2. Include indirect land-use change in carbon footprint measurements to increase the incentive for less-developed advanced clean fuels
The proposed overhaul to British Columbia’s Low Carbon Fuel Standard currently has no plans to address an issue that has challenged clean fuel regulations over the years: excluding indirect land-use change (ILUC) emissions when calculating the carbon footprint of fuels. The exclusion is particularly meaningful for advanced biofuel pathways for jet fuels, for instance, that use emerging feedstocks but don’t have their carbon-sequestering land use impacts monetized.
Advanced biofuels are integral to long-term decarbonization, but the industry is still struggling to get them off the ground. Excluding ILUC emissions from carbon footprint calculations deters development of the less carbon-intensive advanced biofuels as it ignores the emissions released by traditional biofuels due to competition for arable land. In some cases the carbon footprint calculations also exclude carbon sequestration benefits (e.g. from energy crops feedstocks) that could lower carbon intensity scores and provide additional revenue to producers.
Setting standards to quantify ILUC emissions is complex and challenging, but guidance can be drawn from organizations that have a head start. For instance, the International Civil Aviation Organization developed regional ILUC values for various renewable jet fuel feedstocks for use in its carbon offsetting scheme. Experiences in California and Oregon can also offer inspiration on how to estimate ILUC values.
3. Expand the geographic boundaries of direct air capture to accelerate deployment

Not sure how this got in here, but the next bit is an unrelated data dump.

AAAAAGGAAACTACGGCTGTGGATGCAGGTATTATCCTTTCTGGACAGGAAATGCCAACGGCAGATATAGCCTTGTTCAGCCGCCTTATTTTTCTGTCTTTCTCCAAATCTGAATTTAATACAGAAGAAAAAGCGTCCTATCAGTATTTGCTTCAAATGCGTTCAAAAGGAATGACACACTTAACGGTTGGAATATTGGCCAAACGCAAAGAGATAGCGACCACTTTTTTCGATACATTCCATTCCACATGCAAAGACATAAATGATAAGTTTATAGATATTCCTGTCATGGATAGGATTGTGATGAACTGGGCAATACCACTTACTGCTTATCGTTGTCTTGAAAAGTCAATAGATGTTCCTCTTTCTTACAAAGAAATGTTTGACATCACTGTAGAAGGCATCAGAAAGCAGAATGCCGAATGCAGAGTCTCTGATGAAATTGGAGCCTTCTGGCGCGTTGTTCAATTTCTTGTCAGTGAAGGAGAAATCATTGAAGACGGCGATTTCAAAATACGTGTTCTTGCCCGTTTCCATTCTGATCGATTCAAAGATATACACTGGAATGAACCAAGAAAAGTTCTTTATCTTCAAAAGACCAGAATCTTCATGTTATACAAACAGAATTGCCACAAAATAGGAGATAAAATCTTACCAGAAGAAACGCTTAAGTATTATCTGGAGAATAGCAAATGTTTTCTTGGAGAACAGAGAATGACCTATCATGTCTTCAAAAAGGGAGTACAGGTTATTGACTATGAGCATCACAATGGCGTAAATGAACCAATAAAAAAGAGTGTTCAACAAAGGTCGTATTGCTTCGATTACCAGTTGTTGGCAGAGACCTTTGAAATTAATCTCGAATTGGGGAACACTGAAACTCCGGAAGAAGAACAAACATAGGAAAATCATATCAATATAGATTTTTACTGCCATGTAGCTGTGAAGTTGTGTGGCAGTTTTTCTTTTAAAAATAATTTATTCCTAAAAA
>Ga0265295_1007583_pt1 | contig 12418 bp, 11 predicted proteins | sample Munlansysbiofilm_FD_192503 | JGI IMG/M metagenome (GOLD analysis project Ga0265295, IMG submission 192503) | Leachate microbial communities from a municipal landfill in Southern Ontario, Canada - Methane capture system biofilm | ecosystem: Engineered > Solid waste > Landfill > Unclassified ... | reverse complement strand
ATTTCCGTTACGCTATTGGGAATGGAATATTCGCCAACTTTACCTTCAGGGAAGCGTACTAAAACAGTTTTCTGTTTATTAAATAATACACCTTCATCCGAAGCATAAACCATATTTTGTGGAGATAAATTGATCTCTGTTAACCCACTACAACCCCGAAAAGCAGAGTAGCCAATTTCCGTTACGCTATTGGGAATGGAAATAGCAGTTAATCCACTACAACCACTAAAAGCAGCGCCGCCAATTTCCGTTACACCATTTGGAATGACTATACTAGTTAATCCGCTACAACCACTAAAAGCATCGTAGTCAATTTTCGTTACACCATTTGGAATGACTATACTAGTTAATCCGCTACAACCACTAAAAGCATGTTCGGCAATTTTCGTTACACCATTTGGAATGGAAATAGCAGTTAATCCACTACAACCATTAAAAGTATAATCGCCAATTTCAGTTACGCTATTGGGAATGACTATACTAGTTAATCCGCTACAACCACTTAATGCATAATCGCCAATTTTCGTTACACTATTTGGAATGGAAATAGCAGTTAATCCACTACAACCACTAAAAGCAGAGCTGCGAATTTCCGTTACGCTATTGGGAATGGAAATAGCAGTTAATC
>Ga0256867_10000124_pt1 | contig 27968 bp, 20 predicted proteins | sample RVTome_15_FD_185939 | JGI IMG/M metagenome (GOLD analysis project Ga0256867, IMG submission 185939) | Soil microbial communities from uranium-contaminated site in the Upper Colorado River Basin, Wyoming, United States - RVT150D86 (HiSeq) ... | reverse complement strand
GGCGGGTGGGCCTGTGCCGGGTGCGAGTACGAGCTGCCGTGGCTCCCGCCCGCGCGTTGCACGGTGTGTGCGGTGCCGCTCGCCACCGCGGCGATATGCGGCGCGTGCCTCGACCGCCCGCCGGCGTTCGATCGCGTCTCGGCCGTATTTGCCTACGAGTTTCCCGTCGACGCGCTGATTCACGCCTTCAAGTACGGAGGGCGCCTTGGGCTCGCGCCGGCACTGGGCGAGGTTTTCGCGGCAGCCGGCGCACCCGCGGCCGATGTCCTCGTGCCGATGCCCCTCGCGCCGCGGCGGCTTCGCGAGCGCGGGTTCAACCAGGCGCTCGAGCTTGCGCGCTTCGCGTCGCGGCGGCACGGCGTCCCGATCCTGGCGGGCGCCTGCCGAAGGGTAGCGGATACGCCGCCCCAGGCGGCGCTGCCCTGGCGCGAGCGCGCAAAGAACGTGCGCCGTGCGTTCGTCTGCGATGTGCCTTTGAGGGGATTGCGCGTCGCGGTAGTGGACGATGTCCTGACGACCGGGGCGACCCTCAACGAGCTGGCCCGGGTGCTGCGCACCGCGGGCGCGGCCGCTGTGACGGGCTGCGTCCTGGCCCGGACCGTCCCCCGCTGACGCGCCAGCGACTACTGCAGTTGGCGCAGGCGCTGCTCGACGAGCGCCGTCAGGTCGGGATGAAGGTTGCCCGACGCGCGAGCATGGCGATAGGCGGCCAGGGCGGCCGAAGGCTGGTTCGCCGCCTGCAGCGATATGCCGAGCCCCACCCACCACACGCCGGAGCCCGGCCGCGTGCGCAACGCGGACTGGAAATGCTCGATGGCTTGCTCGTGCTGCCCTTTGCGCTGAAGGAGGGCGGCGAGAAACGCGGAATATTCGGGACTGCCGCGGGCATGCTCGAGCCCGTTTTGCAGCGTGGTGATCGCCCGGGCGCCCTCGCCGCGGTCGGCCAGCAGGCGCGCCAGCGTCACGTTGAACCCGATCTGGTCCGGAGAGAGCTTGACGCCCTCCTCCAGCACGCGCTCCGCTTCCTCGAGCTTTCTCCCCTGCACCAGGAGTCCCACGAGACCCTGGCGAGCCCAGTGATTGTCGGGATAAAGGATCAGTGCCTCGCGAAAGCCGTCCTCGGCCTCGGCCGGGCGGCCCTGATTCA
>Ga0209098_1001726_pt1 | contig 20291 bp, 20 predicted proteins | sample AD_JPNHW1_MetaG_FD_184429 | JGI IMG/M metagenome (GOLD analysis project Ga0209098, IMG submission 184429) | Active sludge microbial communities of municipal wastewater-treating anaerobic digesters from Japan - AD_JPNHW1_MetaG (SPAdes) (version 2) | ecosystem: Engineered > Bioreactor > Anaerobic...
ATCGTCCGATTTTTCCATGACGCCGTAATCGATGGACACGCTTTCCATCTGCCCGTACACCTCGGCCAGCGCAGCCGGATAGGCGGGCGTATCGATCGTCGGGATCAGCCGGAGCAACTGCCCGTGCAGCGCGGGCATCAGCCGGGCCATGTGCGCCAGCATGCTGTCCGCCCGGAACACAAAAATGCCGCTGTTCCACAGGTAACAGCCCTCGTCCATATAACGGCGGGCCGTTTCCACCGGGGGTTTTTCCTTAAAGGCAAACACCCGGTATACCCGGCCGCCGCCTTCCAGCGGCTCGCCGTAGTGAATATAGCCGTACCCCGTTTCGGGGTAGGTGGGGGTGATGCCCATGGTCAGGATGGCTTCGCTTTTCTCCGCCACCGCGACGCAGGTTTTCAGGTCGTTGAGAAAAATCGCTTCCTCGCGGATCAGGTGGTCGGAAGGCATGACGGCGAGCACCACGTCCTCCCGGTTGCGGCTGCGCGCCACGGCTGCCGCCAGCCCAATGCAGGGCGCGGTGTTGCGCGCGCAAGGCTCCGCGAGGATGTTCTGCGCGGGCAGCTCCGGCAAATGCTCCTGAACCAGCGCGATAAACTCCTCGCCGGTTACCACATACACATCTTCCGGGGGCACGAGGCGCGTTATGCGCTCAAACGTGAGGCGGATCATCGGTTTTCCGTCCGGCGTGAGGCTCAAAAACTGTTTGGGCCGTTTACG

While fewer details are known on the province’s plan to include direct air capture with permanent storage in the changes to the Low Carbon Fuel Standard, limiting eligible projects to those located within British Columbia—as has been proposed—could slow down the progress of technology development. Although it makes sense that credit support goes to projects impacting the province’s greenhouse gas inventory, the stipulation ignores a key factor behind the regulation’s success so far: enabling solutions to come from places where they can be produced more cost-effectively. For instance, 30 per cent of all compliance credits from the regulation in 2019 were generated by renewable diesel imported from countries like Singapore and the Netherlands.
British Columbia has an advantage in direct air capture and sequestration, as it is home to a company that is leading the way in this new technology. However, a key to its success is accelerating deployment at scale, and restricting support to projects located within the province could result in missed opportunities to quickly scale the technology and bring its costs down. Places like Alberta or Saskatchewan have deep carbon sequestration expertise and much larger carbon storage potential relative to British Columbia. The province may consider taking a similar approach to California and expand project eligibility for direct air capture credits to locations beyond its boundaries. To avoid the issue of double counting emissions reductions, British Columbia should also consider guidelines about how to claim and report negative emissions captured outside the province.
Clean fuel liftoff
British Columbia’s Low Carbon Fuel Standard has been instrumental in driving down the province’s transportation emissions, particularly as it has provided important policy leadership both in Canada and abroad. Building on its pioneering role, the province now has an opportunity to take this policy to the next level, implementing solutions for hard-to-abate sectors like aviation and shipping and negative-emissions technologies.
Realizing the full potential of those solutions in the next Low Carbon Fuel Standard iteration will be a challenge, but the ideas outlined above could help to meet that challenge, as long as the province takes care to get the details right.